It’s been almost exactly one year ago that we were in France. Seems so recent, yet so far away. Here are a few of my other photographs from the trip of a lifetime.
Until we meet again. AuRevior ☺
Until we meet again. AuRevior ☺
By day seven in Paris, I was exhausted and starting to come down with a cold. Our last day was a Friday and my husband wasn’t working so we could finally have a full day together to explore Paris. Our plan was to visit a few sites and then visit La Louvre in the late afternoon because of their extended Friday hours.
We began our day at the local pastry shop in Grenelle with lots of sugary treats and cappuccinos then boarded the Metro headed for Rambuteau station in the fourth arrondissement on the right bank Seine to see Centre Georges Pompidou.
This enormous high-tech multicultural complex houses the Public Information Library, the Musée National d’Art Moderne (the largest museum for modern art in Europe) and IRCAM, a centre for music and acoustic research.
It was named after French President Georges Pompidou who commissioned the behemoth. It’s doors opened in 1977 and has seen millions of visitors every year since. The Center sits on 5 acres of land, spans over one million square feet, and rises seven levels. The architectural team was made up of British and Italian designers who were awarded the project in a design competition. It was the first time that international architects were allowed to participate. In 1977, the building cost 993 million French francs and underwent renovations in 1996 costing 576 million francs.
Reaction to the building wasn’t always pleasant. The French newspaper compared it to Loch Ness and in a 1980 article, National Geographic described the reaction as “love at second sight.” More recently however, the architects have been praised for their unique approach and out-of-the-box design.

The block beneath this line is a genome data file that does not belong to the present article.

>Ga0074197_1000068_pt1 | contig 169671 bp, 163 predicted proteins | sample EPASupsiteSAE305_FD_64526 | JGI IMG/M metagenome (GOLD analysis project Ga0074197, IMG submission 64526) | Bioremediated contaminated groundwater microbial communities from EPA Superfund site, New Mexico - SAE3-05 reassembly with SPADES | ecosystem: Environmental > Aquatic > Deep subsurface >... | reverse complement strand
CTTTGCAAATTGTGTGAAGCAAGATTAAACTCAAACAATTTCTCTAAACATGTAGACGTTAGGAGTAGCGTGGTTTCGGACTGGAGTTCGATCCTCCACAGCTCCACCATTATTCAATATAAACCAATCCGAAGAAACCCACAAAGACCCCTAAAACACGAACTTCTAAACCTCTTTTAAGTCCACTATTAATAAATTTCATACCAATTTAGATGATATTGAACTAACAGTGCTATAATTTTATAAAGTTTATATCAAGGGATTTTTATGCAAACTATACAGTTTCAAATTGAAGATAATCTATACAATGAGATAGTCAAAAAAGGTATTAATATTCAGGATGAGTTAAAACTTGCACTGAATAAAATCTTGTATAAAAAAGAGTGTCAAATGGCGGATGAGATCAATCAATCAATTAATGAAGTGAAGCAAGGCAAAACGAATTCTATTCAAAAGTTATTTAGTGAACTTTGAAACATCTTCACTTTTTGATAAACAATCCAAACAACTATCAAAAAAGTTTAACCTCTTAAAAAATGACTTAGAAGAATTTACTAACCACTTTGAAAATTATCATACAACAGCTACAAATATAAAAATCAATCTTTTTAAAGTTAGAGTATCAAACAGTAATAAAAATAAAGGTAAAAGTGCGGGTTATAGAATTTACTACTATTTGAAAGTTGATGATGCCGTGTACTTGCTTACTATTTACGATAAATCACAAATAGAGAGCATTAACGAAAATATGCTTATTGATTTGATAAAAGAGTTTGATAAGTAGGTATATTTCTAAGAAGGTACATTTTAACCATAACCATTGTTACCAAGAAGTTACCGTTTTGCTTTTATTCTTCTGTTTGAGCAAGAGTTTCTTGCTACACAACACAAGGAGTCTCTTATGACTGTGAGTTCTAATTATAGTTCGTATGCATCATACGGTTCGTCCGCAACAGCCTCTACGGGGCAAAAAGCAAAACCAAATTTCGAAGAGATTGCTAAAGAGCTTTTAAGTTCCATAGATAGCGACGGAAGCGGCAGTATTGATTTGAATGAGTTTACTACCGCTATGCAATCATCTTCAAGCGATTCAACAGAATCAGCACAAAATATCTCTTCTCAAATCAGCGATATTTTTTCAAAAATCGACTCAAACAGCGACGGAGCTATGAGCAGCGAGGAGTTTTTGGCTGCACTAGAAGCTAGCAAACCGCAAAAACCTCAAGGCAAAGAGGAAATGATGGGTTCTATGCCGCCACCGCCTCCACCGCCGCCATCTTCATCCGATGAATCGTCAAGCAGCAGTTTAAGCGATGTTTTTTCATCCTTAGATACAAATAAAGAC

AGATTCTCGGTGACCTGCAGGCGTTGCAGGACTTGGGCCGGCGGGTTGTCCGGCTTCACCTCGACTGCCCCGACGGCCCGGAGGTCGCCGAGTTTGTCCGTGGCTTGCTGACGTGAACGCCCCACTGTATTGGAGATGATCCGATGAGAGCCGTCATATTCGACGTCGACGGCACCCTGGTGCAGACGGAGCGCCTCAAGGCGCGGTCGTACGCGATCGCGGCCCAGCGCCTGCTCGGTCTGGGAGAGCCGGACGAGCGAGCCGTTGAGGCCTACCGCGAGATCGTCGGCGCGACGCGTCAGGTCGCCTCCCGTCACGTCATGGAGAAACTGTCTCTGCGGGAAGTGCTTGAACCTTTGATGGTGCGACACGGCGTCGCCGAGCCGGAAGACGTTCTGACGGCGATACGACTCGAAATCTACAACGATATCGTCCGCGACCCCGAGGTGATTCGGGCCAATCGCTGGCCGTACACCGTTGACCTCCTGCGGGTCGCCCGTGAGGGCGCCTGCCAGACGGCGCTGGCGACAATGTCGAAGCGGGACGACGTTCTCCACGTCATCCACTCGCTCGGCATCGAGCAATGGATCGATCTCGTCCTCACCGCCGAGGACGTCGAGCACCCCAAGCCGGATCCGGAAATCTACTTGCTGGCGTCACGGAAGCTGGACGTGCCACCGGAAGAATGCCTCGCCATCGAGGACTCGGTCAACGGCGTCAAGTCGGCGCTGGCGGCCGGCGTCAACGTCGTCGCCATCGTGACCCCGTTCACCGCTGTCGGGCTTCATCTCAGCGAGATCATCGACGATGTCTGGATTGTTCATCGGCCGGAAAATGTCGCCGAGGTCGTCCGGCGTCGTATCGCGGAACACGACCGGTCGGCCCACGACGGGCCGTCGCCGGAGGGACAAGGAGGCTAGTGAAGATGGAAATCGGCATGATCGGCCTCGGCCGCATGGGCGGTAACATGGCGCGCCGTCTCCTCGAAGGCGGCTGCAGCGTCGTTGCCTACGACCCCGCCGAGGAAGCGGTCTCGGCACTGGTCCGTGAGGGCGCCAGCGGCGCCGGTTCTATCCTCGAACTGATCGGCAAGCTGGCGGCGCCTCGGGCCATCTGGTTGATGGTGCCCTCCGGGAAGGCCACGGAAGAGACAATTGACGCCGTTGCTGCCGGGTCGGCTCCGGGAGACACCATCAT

We wanted to sneak in a lot on this last day, so rather than spend hours inside the modern art museum, we settled for taking in its grand majestic exterior and kept on moving.
Just past Centre Pompidou we spotted some wonderful Parisian graffiti. One of the largest and most well known was painted by Jeff Aérosol in 2011. Chuuutt!!! (Shh!) is over 3700 square feet!
Next, we headed over to Les Halles which was once the center for the open air fresh food markets. Now, it is a massive construction site as the RER (French transit system) hub is undergoing a huge design overhaul. However, just past all the chaos you can still spot a few fresh food stands in the area.
Beyond the construction and food stalls lies the gardens of Les Halles and the beautiful catholic church of Saint-Eustache.
Considered a masterpiece of late Gothic architecture, its origins date back to the 13th century. Louis XIV received communion here and Mozart choose this church as the location for his mother’s funeral.
Saint-Eustache’s pipe organ is considered the largest in France with 8,000 pipes! Imagine the sound – it would surely be heaven on earth!
We ducked inside to rest for a bit and revel in all its glory. Directly in front of the church is a giant modern sandstone sculpture created in 1986 by French artist Henri Miller called l’Ecoute – Listen.
I love the ying and yang of Paris – the juxtaposition of old and new makes one feel more connected to each other; knowing that you are walking on the same earth as others who have come before so long ago.
After Saint-Eustache and Les Halles we headed over to the Louvre – our last major stop in Paris. I must say we were both exhausted by now but there was no way I could travel to Paris and NOT visit the world-famous art museum. We spent some time outside in the Louvre courtyard taking in the grand massive scale of the building itself. Once inside we made our way through only a few sections of the museum.
Of course we saw the Mona Lisa a mile away behind closed glass. I knew what to expect, so I wasn’t that eager to fight the crowds to get close enough for a decent picture. I enjoyed viewing the Rembrandts and I really wanted to see Vermeer’s Lacemaker and actually walked right past it. After asking an attendant we found it. It is so small I was shocked!
After only a couple hours we called it a night and took the Metro back to Grenelle. We grabbed dinner at our local cafe, dragged ourselves back to La Tour Eiffel and settled in for the night. In the morning, we said Au revoir and Merci to the lovely hotel owner and staff and caught a cab to the airport.
Til we meet again…